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History packs Grant County Museum inside, out


This article was published August 22, 2013 at 3:53 a.m.


Mill Town Cafe, built in 1927, is filled with period furnishings at Grant County Museum in Sheridan.

SHERIDAN - County museums can be musty places filled with grab bags of odds and ends from bygone times that might better have wound up at a garage sale.

A stellar exception to that scenario is the Grant County Museum, located on the southern edge of Sheridan 35 miles south of Little Rock. Its seven galleries are filled with a bevy of displays that bring history alive, as do a dozen relocated outdoor buildings with a past, including a delightfully evocative good-old days diner. A boardwalk nature trail loops through three wooded acres.

There’s plenty of military memorabilia, extending from Civil War fighting at nearby Jenkins Ferry through the two world wars to recent conflicts in Iraq and Afghanistan. Vintage automobiles and other vehicles also have a place of pride. So do such novelties as the county’s first television set, a 1947 Westinghouse model owned by a local radio shop. It could show only electronic “snow” because the state’s first TV station lay several years in the future.

A high-school history teacher, Elwin Goolsby, started the museum in 1963 as a project for his students and served as director until retiring in 2003. Since 1994, it has occupied the W.R. “Witt”Stephens Building, named for the late financier whose monetary gift along with grant money from the City of Sheridan enabled its construction on donated land.

Among the structures moved from elsewhere to the site’s outdoor Heritage Square, Mill Town Cafe looks ready to serve the lunches it dished out from 1927 until the 1960s. The circular counter stools are topped with red plastic, while wall signs advertise Mr. Goodbar candy, Nehi soda and Chesterfield cigarettes. A posted menu lists colas for a nickel, hamburgers for a dime, plate lunches for 45 cents.

Other old buildings of note include Toler Chapel, a Methodist church built in the 1930s, containing original pews and piano; the Fire House, which showcases the Sheridan Police Department’s last black and-white patrol car, a 1979 Ford; a working Blacksmith Shop; the McCool House, a dog-trot design from the 1870s in which that family’s 12 children were born; and a Hutment, a two-man barracks erected at Camp Robinson at the outset of World War II.

As Arkansas continues to mark the 150th anniversary of the Civil War, the county-owned museum’s gallery focusing on the Battle of Jenkins Ferry is getting extra attention. Exhibits include a poignant tableau of a soldier with a bloody chest wound waiting for help in the parlor of a home near the battle site.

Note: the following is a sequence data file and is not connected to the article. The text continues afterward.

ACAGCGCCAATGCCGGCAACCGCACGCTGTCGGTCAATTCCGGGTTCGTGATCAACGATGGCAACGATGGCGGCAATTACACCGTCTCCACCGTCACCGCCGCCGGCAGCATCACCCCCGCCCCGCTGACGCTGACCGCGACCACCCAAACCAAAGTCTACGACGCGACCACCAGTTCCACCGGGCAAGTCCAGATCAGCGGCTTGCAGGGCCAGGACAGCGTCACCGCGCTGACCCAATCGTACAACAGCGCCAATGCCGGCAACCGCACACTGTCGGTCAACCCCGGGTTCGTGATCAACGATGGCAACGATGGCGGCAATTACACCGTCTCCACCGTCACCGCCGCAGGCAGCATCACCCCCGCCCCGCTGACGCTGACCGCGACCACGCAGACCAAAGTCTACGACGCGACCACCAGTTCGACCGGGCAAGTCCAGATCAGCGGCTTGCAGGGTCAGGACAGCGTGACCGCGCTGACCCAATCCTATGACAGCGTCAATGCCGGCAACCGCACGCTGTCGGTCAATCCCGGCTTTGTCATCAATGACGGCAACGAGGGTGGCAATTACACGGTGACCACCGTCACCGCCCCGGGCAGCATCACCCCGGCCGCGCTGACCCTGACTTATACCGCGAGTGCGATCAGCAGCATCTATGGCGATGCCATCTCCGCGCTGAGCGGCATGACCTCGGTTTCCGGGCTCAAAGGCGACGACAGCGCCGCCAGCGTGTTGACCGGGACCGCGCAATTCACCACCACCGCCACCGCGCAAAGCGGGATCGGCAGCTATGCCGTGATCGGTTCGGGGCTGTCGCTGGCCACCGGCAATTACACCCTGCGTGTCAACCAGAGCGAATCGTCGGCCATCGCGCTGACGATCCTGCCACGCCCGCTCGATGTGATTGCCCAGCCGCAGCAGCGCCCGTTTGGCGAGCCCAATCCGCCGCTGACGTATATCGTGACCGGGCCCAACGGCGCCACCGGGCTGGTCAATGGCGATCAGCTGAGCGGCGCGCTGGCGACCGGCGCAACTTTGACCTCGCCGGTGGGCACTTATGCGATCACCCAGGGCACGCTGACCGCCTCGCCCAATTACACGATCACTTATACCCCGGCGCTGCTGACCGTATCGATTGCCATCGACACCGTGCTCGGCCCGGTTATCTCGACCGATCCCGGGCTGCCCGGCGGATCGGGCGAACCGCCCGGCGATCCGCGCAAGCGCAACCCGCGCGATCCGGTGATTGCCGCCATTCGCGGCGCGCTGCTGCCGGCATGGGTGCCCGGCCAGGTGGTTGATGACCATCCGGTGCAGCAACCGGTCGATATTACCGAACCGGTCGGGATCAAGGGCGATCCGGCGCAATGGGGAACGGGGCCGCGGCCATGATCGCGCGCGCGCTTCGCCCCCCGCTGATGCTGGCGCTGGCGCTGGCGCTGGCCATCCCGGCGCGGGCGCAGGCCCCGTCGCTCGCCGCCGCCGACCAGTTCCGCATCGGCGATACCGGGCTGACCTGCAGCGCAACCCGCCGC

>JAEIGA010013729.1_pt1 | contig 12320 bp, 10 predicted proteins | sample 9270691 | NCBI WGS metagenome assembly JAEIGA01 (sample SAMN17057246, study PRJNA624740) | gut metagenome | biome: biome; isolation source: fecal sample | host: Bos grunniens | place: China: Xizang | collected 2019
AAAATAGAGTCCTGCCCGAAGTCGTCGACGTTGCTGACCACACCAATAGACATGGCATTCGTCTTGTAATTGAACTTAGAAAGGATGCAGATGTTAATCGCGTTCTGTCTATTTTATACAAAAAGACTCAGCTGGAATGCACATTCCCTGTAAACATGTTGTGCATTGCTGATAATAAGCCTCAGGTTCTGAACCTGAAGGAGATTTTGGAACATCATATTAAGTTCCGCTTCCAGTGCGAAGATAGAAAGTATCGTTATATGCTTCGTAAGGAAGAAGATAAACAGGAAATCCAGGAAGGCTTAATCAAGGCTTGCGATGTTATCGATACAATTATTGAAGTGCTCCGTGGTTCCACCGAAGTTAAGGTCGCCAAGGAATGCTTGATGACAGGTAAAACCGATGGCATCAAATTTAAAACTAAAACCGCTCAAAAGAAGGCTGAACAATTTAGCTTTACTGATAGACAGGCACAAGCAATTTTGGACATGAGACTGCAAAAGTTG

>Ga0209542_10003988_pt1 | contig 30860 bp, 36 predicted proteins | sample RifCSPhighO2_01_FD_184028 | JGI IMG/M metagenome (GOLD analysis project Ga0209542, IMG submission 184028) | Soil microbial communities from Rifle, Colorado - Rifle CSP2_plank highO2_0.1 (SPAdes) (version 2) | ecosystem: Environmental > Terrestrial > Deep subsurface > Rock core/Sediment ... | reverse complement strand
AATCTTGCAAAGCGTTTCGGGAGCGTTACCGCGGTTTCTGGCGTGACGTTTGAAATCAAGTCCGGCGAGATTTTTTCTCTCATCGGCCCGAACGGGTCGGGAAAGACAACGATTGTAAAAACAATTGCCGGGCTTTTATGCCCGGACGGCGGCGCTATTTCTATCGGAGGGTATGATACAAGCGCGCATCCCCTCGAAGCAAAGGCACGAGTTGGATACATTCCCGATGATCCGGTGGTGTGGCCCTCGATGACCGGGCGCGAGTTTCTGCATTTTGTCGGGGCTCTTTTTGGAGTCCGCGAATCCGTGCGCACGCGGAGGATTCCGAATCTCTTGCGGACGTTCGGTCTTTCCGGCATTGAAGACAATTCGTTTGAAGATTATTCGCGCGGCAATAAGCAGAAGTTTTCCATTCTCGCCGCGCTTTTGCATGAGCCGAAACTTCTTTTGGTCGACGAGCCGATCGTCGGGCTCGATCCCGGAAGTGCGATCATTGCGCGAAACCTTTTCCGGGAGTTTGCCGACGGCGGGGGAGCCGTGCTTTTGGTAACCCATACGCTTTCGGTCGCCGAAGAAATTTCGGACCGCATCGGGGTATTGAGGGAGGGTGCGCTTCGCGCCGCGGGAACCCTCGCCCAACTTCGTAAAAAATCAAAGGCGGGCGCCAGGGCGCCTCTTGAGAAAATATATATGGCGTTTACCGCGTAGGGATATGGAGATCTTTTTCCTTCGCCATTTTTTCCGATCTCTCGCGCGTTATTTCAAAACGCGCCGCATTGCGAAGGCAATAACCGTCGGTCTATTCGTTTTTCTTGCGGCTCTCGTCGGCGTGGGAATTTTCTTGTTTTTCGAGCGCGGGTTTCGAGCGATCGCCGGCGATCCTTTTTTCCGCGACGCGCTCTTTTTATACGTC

The fighting took place April 30, 1864, a dozen miles southwest of Sheridan, as the final engagement of the Red River campaign. Historians tend to view Jenkins Ferry as a Union tactical victory, although Yankee troops continued retreating to their base at Little Rock. (The battle site itself is a state park, although there’s little to see besides three informational panels.)

A museum room focused on World War II contains remnants of a B-17 Flying Fortress bomber that crashed north of Sheridan in 1943, killing all nine of the crew. Also on view are the blackened remains of a U.S. flag flown on a transport ship that took part in the Normandy D-Day landings on June 6, 1944. A detached building displays 18 World War II vehicles.

The county’s pioneer era is covered by exhibits on the likes of sod farming, early mills and handmade quilts. One cabinet contains information about the value of household dumps to archaeologists via a display of broken-tooth saw blades, rusted homemade nails and other domestic debris. There are farm wagons, a wooden bicycle, barber chairs and early gasoline station pumps.

Natural history is represented by stuffed native animals, including a few species no longer found around here.Set among the taxidermy is a fishing boat ingeniously crafted in 1895 by a tinsmith as three separate, attachable parts that could be stacked, carried and then bolted together to float. It’s not something you’ll see every day - a virtue of so much to be found in the Grant County Museum.

Grant County Museum, 521 Shackleford Road, Sheridan, is open 9 a.m.-4 p.m. Tuesday-Saturday. From U.S. 270 West, turn south on Arkansas 46. Go for a mile, turn west on Shackleford Road, then continue a block to the museum. Admission is $3 for adults, $1 for students. Grant County residents are admitted free of charge. For details, call (870) 942-4496 or visit

Weekend, Pages 35 on 08/22/2013

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